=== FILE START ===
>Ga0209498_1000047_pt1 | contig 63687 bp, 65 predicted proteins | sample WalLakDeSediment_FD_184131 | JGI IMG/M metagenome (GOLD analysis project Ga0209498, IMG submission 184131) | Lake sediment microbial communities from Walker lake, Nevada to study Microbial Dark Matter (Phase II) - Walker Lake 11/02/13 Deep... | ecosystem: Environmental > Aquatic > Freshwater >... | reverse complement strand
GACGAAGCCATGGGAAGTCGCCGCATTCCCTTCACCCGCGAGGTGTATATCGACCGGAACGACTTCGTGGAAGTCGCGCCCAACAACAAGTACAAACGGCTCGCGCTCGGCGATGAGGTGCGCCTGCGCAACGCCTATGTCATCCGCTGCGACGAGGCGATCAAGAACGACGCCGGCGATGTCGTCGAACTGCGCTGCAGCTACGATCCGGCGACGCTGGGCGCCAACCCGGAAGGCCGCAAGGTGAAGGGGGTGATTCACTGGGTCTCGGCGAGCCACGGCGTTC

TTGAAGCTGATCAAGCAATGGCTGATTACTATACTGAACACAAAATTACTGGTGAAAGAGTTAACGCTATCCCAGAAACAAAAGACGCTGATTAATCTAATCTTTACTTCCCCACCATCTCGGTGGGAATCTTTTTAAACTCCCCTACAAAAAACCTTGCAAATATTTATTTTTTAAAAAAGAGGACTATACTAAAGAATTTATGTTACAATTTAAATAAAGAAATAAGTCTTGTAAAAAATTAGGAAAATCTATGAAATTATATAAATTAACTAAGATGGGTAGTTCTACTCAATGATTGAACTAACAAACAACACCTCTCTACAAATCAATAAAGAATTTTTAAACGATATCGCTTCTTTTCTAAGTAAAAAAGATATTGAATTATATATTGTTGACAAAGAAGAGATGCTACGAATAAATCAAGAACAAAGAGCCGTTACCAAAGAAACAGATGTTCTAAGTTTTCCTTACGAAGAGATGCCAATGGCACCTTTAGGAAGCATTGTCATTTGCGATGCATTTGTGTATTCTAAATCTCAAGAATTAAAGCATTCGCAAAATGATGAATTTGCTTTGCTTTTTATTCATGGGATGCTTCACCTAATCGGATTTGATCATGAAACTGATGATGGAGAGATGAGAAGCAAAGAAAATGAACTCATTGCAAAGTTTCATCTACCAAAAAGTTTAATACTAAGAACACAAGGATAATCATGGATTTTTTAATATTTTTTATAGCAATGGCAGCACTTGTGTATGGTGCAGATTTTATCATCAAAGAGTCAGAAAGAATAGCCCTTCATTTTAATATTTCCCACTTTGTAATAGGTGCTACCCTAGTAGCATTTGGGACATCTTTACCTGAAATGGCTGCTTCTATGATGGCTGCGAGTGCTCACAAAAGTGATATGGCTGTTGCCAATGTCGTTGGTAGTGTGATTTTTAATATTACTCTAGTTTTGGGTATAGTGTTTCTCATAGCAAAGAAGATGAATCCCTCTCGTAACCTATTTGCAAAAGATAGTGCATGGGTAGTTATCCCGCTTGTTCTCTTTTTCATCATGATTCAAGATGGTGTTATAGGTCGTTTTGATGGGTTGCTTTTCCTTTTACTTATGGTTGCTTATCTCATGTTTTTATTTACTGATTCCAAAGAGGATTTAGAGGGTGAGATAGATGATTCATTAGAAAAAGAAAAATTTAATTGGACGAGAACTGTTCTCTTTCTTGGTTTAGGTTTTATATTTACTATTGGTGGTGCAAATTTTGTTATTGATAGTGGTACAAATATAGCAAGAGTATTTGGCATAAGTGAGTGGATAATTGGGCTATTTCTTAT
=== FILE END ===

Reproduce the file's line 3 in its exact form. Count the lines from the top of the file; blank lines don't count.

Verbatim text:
TTGAAGCTGATCAAGCAATGGCTGATTACTATACTGAACACAAAATTACTGGTGAAAGAGTTAACGCTATCCCAGAAACAAAAGACGCTGATTAATCTAATCTTTACTTCCCCACCATCTCGGTGGGAATCTTTTTAAACTCCCCTACAAAAAACCTTGCAAATATTTATTTTTTAAAAAAGAGGACTATACTAAAGAATTTATGTTACAATTTAAATAAAGAAATAAGTCTTGTAAAAAATTAGGAAAATCTATGAAATTATATAAATTAACTAAGATGGGTAGTTCTACTCAATGATTGAACTAACAAACAACACCTCTCTACAAATCAATAAAGAATTTTTAAACGATATCGCTTCTTTTCTAAGTAAAAAAGATATTGAATTATATATTGTTGACAAAGAAGAGATGCTACGAATAAATCAAGAACAAAGAGCCGTTACCAAAGAAACAGATGTTCTAAGTTTTCCTTACGAAGAGATGCCAATGGCACCTTTAGGAAGCATTGTCATTTGCGATGCATTTGTGTATTCTAAATCTCAAGAATTAAAGCATTCGCAAAATGATGAATTTGCTTTGCTTTTTATTCATGGGATGCTTCACCTAATCGGATTTGATCATGAAACTGATGATGGAGAGATGAGAAGCAAAGAAAATGAACTCATTGCAAAGTTTCATCTACCAAAAAGTTTAATACTAAGAACACAAGGATAATCATGGATTTTTTAATATTTTTTATAGCAATGGCAGCACTTGTGTATGGTGCAGATTTTATCATCAAAGAGTCAGAAAGAATAGCCCTTCATTTTAATATTTCCCACTTTGTAATAGGTGCTACCCTAGTAGCATTTGGGACATCTTTACCTGAAATGGCTGCTTCTATGATGGCTGCGAGTGCTCACAAAAGTGATATGGCTGTTGCCAATGTCGTTGGTAGTGTGATTTTTAATATTACTCTAGTTTTGGGTATAGTGTTTCTCATAGCAAAGAAGATGAATCCCTCTCGTAACCTATTTGCAAAAGATAGTGCATGGGTAGTTATCCCGCTTGTTCTCTTTTTCATCATGATTCAAGATGGTGTTATAGGTCGTTTTGATGGGTTGCTTTTCCTTTTACTTATGGTTGCTTATCTCATGTTTTTATTTACTGATTCCAAAGAGGATTTAGAGGGTGAGATAGATGATTCATTAGAAAAAGAAAAATTTAATTGGACGAGAACTGTTCTCTTTCTTGGTTTAGGTTTTATATTTACTATTGGTGGTGCAAATTTTGTTATTGATAGTGGTACAAATATAGCAAGAGTATTTGGCATAAGTGAGTGGATAATTGGGCTATTTCTTAT